Clark, Laura (2012) Electron vortex beams: production and propgation. MSc by research thesis, University of York.
Available under License Creative Commons Attribution-Noncommercial-No Derivative Works 2.0 UK: England & Wales.
Electron vortex beams are electron beams which carry orbital angular momentum. They can be produced within an electron microscope by illuminating an appropriate holographic binary foil mask with a coherent electron beam. In this work, the design of the holographic masks is investigated and found to be highly adaptable in producing a desired set of electron vortex beams through simple mask alterations. A number of mask parameters have been studied in order to determine what vortex beam properties can be produced experimentally. The vortices form as the beam propagates beyond the mask, and exist in the far–field. The propagation of the beams has been studied in the near–field of the mask to display the vortex formation process, and studied in the far–field of the mask to predict the behaviour of the beams in the image plane of the electron microscope. This propagation series has been qualitatively compared with experimental data. Finally, the effects of applying variously shaped apertures on the vortex beams was studied. From the produced simulations it is predicted that non–cylindrically symmetric apertures will cause a splitting of high–order vortex beams into lower orders. The splitting behaviour is dependent on the order of orbital angular momentum, and as such, is expected to be useful as a measurement tool. This is analogous to established behaviour reported in optical vortex beam literature.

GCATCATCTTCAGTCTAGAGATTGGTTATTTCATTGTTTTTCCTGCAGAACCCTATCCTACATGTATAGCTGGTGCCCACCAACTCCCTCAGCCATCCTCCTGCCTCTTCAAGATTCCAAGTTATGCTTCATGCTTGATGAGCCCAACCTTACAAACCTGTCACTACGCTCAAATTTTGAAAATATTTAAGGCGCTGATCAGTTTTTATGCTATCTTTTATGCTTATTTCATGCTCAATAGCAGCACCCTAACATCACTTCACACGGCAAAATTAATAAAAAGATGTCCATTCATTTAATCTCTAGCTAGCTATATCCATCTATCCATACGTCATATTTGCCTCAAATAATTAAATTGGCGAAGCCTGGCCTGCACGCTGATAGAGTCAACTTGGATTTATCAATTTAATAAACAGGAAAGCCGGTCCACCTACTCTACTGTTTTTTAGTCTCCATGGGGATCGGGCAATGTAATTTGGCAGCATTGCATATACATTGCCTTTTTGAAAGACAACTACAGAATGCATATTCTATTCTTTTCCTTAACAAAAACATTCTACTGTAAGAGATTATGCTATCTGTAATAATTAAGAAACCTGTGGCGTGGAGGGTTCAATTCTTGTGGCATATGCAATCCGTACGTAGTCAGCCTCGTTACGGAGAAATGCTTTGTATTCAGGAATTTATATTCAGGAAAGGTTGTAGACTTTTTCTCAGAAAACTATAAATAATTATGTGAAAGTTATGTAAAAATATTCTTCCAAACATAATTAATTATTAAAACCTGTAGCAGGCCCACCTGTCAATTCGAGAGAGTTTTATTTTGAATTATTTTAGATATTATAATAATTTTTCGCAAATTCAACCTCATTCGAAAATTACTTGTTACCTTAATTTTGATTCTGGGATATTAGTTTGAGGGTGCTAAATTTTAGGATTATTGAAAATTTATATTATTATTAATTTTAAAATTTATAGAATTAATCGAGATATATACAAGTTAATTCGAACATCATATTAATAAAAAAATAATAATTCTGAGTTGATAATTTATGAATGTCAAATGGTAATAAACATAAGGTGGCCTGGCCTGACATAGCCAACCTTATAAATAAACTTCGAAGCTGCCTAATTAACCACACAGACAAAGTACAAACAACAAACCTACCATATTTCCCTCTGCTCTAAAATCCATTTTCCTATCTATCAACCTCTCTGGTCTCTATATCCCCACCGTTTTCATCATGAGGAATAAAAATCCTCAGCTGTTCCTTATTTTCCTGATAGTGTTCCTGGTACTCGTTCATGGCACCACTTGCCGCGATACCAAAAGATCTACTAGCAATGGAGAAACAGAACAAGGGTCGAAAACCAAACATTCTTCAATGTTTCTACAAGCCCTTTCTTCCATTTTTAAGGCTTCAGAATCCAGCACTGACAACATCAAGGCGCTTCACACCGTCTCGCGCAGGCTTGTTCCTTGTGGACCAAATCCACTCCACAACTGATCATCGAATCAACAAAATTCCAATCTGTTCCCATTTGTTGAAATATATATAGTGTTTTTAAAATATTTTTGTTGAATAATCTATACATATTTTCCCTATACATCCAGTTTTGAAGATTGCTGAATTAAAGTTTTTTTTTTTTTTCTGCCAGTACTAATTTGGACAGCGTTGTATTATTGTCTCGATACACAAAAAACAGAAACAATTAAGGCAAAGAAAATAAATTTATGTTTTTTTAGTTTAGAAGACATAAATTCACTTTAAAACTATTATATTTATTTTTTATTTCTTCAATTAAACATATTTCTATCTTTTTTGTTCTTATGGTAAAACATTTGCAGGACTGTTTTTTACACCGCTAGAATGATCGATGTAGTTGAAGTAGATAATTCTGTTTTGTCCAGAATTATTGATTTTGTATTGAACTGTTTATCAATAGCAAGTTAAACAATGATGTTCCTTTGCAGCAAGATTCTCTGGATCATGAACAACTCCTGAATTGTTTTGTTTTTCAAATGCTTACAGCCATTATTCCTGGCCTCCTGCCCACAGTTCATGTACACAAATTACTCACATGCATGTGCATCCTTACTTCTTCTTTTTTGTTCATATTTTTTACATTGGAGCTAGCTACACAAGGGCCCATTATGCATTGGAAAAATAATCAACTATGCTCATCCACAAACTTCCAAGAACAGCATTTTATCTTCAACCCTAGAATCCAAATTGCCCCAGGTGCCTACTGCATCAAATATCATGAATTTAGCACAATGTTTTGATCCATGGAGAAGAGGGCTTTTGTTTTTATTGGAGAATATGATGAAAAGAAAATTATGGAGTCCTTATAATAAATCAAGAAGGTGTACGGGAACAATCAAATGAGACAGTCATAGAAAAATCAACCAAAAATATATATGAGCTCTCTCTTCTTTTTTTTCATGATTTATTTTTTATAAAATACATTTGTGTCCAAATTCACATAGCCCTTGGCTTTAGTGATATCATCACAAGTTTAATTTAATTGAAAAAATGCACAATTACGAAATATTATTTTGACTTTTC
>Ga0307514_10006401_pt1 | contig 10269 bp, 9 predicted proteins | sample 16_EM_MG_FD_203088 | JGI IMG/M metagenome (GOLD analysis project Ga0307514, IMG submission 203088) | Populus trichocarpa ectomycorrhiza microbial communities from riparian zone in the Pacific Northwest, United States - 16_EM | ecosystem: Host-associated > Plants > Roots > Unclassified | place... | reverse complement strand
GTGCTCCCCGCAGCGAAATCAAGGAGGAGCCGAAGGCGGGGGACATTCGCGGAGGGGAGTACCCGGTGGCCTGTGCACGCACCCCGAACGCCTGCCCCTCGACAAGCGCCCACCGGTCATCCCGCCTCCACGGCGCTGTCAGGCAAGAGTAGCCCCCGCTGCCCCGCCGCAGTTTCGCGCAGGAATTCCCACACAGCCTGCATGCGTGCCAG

|Item Type:||Thesis (MSc by research)|
|Keywords:||Electron microscopy, phase singularities, propagation|
|Academic Units:||The University of York > Physics (York)|
|Depositing User:||Miss Laura Clark|
|Date Deposited:||04 Dec 2012 12:08|
|Last Modified:||08 Aug 2013 08:50|